educated in Saxony, who had first-hand information about Greenland, ultimately
(1056?) visited Pope Leo in Rome. Cardinal Nicolas of Albano, later Pope
Hadrian IV, lived in Norway from 1154 to 1159. The Danes, during the period
1189 to 1193, were on a crusade to the Holy Land and thereby spread informa–
tion about the Arctic. In about 1204, Ion, Biship of Greenland, journeyed

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to Rome, and about the middle of that century, Olaf, Bishop of Greenland,
and the Papal Legate, William of Sabina, met in the Court of the King of
Norway. The Icelandic Abbot Nicholas of Thingeyre (1159), perhaps the
first geographical authority on the Norse discoveries in America, is the
author of an itinerary of information about the North as well as other
regions. There is some evidence to indicate that the early portolanos and
compass charts of the North probably owe much of their origin to sources
such as these.
Perhaps the earliest mention of Greenland and Wineland in literature is
by Adam of Bremen in his great work Gesta Hammaburgensis ecclesiae pontificum
in four books, the last of which recites the geography of the North, much of
the information appearing to stem from contemporary sources. Axel A. Bj o ø rnbo,
in his Cartographic Groenlandica , has constructed a cartogram illustrative of
Adam of Bremen's descriptive information. This shows "Island" (Iceland),
"Gronland" (Greenland), and "Winland" (America ?) along the northern edge of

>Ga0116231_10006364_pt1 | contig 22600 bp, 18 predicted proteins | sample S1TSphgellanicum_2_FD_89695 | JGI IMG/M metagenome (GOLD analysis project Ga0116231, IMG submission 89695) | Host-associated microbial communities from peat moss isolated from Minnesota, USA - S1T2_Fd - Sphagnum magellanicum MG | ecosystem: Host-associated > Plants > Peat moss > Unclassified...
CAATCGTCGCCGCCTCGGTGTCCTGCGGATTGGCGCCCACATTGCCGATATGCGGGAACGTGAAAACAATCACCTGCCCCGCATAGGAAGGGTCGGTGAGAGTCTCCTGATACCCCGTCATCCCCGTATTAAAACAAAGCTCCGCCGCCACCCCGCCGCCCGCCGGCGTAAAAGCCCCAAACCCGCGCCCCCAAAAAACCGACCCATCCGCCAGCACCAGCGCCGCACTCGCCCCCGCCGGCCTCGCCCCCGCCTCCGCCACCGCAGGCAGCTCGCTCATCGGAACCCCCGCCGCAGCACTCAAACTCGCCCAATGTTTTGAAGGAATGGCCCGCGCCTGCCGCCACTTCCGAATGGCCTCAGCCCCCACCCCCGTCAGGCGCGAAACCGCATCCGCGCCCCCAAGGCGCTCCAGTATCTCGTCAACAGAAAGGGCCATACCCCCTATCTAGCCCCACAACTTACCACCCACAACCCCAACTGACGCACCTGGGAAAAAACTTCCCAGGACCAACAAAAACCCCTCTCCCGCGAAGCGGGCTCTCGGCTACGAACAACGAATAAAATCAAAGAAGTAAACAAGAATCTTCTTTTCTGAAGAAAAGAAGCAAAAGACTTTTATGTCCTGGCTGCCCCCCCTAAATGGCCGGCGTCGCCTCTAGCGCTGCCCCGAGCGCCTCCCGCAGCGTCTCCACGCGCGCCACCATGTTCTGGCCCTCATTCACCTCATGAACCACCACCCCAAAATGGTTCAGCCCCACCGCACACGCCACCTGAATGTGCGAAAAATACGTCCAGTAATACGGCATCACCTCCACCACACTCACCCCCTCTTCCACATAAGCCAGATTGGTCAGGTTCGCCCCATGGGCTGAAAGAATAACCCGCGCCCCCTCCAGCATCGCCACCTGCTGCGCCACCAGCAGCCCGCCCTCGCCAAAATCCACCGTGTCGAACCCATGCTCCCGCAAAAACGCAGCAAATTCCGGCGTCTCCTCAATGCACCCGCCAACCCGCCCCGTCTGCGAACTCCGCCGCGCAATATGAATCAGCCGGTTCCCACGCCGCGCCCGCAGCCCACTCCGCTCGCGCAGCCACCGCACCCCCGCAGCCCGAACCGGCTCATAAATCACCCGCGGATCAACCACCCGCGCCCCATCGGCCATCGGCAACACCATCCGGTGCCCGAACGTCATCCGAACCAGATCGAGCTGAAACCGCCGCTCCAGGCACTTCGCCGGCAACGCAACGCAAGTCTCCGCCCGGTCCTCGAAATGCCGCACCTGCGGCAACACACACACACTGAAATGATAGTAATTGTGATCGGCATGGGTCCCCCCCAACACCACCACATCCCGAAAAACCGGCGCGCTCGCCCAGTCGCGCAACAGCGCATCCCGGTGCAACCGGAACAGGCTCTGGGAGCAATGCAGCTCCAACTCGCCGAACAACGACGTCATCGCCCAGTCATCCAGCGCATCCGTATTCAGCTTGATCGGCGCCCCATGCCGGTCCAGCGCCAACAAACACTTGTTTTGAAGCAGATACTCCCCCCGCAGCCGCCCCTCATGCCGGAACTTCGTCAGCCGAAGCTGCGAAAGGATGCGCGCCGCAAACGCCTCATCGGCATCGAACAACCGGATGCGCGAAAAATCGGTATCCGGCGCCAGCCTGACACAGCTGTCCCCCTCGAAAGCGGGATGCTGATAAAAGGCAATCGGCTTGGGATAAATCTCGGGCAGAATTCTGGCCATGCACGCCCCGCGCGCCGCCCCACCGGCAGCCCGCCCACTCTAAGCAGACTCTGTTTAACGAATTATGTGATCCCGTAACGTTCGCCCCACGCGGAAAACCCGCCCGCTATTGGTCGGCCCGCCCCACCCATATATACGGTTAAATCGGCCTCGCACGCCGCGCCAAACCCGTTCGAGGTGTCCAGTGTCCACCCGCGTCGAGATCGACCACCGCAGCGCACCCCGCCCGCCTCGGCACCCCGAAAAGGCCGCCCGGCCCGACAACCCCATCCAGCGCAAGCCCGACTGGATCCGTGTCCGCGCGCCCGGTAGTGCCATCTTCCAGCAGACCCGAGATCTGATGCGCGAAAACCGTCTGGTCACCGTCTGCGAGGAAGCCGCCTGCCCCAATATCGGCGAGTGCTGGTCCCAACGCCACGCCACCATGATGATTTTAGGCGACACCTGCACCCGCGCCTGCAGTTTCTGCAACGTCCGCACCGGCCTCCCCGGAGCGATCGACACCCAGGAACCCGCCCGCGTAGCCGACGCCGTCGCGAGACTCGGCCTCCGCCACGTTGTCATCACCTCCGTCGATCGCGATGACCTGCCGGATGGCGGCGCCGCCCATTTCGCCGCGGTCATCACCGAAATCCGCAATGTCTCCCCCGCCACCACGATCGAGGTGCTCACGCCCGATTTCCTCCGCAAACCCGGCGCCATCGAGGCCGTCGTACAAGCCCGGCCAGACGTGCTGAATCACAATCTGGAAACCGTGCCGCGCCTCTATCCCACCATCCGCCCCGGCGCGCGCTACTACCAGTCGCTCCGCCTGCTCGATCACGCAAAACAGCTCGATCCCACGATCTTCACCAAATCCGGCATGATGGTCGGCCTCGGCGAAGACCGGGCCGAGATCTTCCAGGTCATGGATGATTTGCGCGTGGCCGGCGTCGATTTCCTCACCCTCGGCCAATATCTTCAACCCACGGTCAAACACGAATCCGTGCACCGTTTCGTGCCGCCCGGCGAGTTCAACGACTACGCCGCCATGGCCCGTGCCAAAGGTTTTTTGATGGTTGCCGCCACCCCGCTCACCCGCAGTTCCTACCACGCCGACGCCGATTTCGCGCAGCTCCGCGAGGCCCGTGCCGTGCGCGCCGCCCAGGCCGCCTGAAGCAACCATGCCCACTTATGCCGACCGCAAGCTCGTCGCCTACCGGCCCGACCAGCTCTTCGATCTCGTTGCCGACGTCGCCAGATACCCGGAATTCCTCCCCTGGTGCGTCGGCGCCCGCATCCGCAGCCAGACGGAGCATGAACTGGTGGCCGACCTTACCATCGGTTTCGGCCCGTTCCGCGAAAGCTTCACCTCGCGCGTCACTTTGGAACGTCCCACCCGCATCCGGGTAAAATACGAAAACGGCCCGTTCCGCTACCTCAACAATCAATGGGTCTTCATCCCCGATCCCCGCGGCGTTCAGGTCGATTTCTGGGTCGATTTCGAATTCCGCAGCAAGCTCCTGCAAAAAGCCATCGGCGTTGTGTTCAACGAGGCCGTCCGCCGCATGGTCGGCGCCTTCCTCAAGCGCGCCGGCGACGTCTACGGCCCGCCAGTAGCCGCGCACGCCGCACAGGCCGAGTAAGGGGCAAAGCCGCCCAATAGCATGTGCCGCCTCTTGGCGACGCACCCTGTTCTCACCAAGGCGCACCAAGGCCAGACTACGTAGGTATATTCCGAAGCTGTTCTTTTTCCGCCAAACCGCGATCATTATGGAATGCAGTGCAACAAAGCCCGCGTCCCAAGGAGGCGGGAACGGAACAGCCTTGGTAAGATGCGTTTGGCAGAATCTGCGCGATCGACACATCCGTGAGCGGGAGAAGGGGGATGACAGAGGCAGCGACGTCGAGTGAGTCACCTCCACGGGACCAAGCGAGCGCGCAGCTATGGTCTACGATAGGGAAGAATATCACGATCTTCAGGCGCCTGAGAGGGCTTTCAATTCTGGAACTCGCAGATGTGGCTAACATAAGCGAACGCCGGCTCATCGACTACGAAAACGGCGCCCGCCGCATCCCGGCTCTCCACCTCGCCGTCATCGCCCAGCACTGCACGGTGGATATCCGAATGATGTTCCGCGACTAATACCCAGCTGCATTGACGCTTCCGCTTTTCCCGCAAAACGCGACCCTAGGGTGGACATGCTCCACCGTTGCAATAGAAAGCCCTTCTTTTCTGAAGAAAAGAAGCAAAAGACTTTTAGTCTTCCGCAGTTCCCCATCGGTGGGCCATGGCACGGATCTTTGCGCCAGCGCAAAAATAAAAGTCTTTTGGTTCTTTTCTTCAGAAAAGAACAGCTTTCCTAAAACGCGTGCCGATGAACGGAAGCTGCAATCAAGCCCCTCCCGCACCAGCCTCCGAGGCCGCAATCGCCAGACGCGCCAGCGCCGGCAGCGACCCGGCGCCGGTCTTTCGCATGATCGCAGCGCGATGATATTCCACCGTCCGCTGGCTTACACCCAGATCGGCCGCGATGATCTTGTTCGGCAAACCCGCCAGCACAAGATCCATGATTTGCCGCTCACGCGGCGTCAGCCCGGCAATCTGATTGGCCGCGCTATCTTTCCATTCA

the "oceanus septentrionalis" which is the sea intervening between those
islands and the northern coast of Scandinavia and Russia. To the right
beyond "Winland" is the "ultimus axis septentrionalis" (North Pole ?) sur–
rounded by the "oceanus calligans."
According to Icelandic sources, Norse voyagers and hunters explored the
east and west coasts of Greenland; an account in the Landnamabok notes a
voyage recorded by Halldor, a priest in Greenland, probably as far north
as Baffin Bay in 1267.
On the Beatus-type map of Henry of Mayence (or Mainz), about 1110,
Iceland, Norway, and the northern or poleward coast of Asia are shown. Maps
of this period of the Beatus-type include fabulous countries "Iperbria" in

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the north as peninsulas or islands, though neither Greenland nor Iceland
appears.
Among the Icelandic manuscripts of this period have been found a zone
map of the thirteenth century, one of the fourteenth century, and a wheel-map
of the twelfth century. These have place names but not well-defined coast
Lines.